Another important facet of the sports collectible field is the reliance collectors place on Letters or Certificates of Authenticity, commonly referred to as LOA’s or COA’s. For many years, the sports hobby was akin to the Wild West when it came to the subject of authenticity. There were no governing bodies and every dealer touted himself an expert, happily providing a letter of authenticity on every item sold. For obvious reasons, such letters (issued by the seller) were normally not worth the paper they were printed on. Over the years, as consumers have became more sophisticated, so has the Letter of Authenticity. To date, leading members of the hobby (with help from the FBI, which shut down a major forgery ring a few years ago) have done an admirable job in collectively policing the field of sports memorabilia. Gone are many of the dealers who masqueraded as self-proclaimed autograph and equipment “experts.” In their place we now have a small group of established, well-respected and impartial authenticators whose expertise is built upon knowledge and experience. It does not behoove these authenticators to give their stamp of approval to fake or forged items since there is no monetary gain from it. They are paid simply for the opinion they render. The most important fact a consumer must understand is that when an authenticator does pass judgment on an item, especially with regard to autographs, it is simply an opinion, albeit a highly informed one. Therefore, there is always a leap of faith on the part of a buyer when purchasing any signed item or piece of game-used memorabilia. It is for each individual buyer to determine just how far that leap should be.
Another important point that many consumers should be aware of is the fact that experts have been known to change their opinion on items, especially as more information becomes available. There have been many instances where an autograph expert has provided an LOA for an item, only to later change his opinion and reject that same item when reexamining it. Many times authenticators, as a matter of course, will have to reexamine items for auction houses as a condition of sale. Conversely, when large group lots of autographed materials are sold at auction, some of the items are often submitted to the same authenticator for more detailed and extensive LOAs. In either scenario, there have been times when authenticators have rescinded their original LOA. When such a situation arises, what options does the buyer or seller have? To begin, its advisable to find out the policies of the company, auction house, dealer or authenticator with whom you are transacting. Do they guarantee their product? What are their return policies? Who’s liable when errors in authenticity have been made? Will the auction house/dealer and authenticator bounce you back and forth like a ping-pong ball, each shirking responsibility and laying blame with the other while your now worthless purchase sits collecting dust as you attempt to reconcile the problem? Both have profited and neither party is likely to willingly return your money. It’s an uphill battle and an easier war to win if you ask all the right questions up front.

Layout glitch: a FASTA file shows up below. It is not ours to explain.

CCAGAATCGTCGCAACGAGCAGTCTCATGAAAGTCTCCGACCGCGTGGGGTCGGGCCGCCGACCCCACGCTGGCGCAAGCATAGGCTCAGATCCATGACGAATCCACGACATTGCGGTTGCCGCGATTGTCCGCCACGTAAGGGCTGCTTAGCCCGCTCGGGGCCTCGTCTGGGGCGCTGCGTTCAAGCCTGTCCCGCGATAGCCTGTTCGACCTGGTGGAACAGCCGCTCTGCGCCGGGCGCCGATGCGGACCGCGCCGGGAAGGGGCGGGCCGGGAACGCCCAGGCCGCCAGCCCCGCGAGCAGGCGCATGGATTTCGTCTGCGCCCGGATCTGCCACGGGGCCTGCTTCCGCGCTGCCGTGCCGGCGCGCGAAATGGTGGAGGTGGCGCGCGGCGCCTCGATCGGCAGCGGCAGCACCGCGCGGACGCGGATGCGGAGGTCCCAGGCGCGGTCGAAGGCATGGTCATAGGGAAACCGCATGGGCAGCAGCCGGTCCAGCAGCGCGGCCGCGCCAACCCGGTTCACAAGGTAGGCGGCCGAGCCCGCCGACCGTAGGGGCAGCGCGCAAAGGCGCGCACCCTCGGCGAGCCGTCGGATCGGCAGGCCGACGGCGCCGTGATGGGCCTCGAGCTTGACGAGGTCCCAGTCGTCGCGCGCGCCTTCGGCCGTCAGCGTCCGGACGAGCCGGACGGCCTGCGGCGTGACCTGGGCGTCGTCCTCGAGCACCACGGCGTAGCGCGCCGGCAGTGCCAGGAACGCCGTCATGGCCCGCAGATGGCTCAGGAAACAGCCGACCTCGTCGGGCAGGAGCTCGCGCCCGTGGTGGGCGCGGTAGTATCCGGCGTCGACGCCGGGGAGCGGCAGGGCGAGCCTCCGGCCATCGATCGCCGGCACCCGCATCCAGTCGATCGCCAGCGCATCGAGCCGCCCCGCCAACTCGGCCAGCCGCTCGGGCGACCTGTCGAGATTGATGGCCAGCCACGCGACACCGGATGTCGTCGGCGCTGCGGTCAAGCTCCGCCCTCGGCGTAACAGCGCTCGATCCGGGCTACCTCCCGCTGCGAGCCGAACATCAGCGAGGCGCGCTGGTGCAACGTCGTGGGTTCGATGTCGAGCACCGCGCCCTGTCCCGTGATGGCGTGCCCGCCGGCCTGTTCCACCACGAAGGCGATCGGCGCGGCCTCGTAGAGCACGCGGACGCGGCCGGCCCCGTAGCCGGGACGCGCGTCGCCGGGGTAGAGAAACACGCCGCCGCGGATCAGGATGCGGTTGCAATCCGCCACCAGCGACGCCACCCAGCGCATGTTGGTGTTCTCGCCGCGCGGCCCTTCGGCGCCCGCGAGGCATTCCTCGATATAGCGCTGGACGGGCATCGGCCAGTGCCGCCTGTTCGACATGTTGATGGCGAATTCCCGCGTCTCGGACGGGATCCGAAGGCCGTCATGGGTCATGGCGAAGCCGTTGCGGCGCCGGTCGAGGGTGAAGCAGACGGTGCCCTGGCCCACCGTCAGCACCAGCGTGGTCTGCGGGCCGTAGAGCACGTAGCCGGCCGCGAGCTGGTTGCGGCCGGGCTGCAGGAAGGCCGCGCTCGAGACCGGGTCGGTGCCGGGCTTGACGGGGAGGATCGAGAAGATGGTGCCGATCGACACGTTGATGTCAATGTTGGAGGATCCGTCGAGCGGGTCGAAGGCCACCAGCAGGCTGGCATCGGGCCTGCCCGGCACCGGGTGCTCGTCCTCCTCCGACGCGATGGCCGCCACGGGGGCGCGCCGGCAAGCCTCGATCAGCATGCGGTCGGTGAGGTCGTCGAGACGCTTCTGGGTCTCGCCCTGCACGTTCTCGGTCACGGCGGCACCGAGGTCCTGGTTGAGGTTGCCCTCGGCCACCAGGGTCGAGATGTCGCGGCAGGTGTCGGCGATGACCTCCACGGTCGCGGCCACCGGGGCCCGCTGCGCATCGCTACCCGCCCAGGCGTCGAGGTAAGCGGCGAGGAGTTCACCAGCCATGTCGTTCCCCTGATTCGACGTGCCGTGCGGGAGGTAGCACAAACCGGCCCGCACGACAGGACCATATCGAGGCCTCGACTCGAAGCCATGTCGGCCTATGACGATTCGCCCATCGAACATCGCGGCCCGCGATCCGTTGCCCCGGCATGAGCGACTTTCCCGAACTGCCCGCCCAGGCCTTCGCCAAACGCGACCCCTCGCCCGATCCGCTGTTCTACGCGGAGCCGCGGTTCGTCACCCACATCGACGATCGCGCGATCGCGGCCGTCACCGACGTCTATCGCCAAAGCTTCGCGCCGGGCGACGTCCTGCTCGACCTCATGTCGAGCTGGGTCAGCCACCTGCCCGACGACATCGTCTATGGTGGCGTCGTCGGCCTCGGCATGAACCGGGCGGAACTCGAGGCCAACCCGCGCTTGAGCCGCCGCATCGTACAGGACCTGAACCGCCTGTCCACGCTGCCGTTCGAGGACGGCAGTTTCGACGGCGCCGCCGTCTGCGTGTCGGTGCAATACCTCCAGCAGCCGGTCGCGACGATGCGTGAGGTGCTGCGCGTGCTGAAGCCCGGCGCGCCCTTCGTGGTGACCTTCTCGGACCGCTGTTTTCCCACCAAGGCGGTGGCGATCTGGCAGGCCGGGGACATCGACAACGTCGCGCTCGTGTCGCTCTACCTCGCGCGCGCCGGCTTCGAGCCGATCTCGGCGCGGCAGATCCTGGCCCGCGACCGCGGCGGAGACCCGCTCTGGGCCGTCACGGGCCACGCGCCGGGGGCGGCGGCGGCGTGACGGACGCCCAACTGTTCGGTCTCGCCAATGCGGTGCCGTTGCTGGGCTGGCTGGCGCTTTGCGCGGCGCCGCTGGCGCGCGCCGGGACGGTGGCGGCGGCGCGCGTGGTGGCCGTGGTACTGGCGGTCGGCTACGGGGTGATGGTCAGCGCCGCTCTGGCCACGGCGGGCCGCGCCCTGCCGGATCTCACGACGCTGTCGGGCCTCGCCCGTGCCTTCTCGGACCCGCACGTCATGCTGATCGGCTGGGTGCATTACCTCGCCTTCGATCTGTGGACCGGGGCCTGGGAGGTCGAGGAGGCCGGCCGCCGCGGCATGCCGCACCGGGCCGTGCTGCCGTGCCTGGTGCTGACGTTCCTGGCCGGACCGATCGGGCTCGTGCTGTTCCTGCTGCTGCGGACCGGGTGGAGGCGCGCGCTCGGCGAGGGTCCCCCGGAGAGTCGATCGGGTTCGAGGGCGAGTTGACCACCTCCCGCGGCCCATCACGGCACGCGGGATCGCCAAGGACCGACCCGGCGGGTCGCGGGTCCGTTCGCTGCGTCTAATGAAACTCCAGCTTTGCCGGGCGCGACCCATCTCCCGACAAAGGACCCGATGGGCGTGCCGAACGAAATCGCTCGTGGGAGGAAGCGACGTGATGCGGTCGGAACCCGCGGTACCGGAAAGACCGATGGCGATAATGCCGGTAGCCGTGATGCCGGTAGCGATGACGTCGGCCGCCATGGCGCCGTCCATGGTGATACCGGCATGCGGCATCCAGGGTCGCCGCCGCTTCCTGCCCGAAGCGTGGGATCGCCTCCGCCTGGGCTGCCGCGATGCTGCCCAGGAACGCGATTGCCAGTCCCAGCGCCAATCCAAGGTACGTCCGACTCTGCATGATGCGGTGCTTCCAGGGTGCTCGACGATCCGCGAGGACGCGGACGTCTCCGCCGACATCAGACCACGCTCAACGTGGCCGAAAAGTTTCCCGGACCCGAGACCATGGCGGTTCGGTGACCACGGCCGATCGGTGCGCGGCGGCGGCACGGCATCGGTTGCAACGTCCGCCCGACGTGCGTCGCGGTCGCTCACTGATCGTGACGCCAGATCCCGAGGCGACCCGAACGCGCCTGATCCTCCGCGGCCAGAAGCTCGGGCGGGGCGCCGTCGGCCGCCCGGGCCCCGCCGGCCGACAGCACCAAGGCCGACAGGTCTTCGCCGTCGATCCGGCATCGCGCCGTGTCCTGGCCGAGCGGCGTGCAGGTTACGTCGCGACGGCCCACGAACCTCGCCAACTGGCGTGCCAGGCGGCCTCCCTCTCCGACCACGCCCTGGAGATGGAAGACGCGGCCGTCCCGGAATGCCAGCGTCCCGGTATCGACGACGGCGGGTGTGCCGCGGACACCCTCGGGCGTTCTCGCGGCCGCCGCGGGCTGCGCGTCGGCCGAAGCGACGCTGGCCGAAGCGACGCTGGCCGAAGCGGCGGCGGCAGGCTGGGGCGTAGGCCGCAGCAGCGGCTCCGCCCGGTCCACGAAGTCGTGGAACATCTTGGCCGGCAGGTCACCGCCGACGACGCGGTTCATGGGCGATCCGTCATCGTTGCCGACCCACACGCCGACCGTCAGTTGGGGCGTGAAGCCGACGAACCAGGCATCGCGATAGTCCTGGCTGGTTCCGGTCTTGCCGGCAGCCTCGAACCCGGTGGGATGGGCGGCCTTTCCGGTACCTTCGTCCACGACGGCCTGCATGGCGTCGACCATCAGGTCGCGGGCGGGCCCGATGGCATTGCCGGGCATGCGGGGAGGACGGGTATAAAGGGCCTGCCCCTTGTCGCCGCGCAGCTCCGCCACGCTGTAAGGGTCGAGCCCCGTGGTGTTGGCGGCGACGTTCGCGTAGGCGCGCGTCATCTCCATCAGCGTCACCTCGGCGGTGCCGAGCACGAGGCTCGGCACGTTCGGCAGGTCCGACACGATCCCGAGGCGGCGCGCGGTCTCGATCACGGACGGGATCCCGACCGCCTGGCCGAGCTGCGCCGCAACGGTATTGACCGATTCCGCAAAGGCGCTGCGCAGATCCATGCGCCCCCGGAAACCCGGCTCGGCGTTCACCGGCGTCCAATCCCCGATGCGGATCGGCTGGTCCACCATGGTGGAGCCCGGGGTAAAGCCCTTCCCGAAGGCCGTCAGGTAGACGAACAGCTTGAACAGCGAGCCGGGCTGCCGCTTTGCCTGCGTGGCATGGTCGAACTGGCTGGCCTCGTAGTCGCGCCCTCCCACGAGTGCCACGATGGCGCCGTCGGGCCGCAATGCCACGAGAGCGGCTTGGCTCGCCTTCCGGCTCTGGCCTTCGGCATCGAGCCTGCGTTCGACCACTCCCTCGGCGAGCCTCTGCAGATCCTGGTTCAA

With so many aspects to consider in this unregulated hobby, your best defense is to be prepared, educated, and to proceed with caution. Although they do exist in the hobby, do not assume that everyone is honest and transacts with integrity. Buyer beware!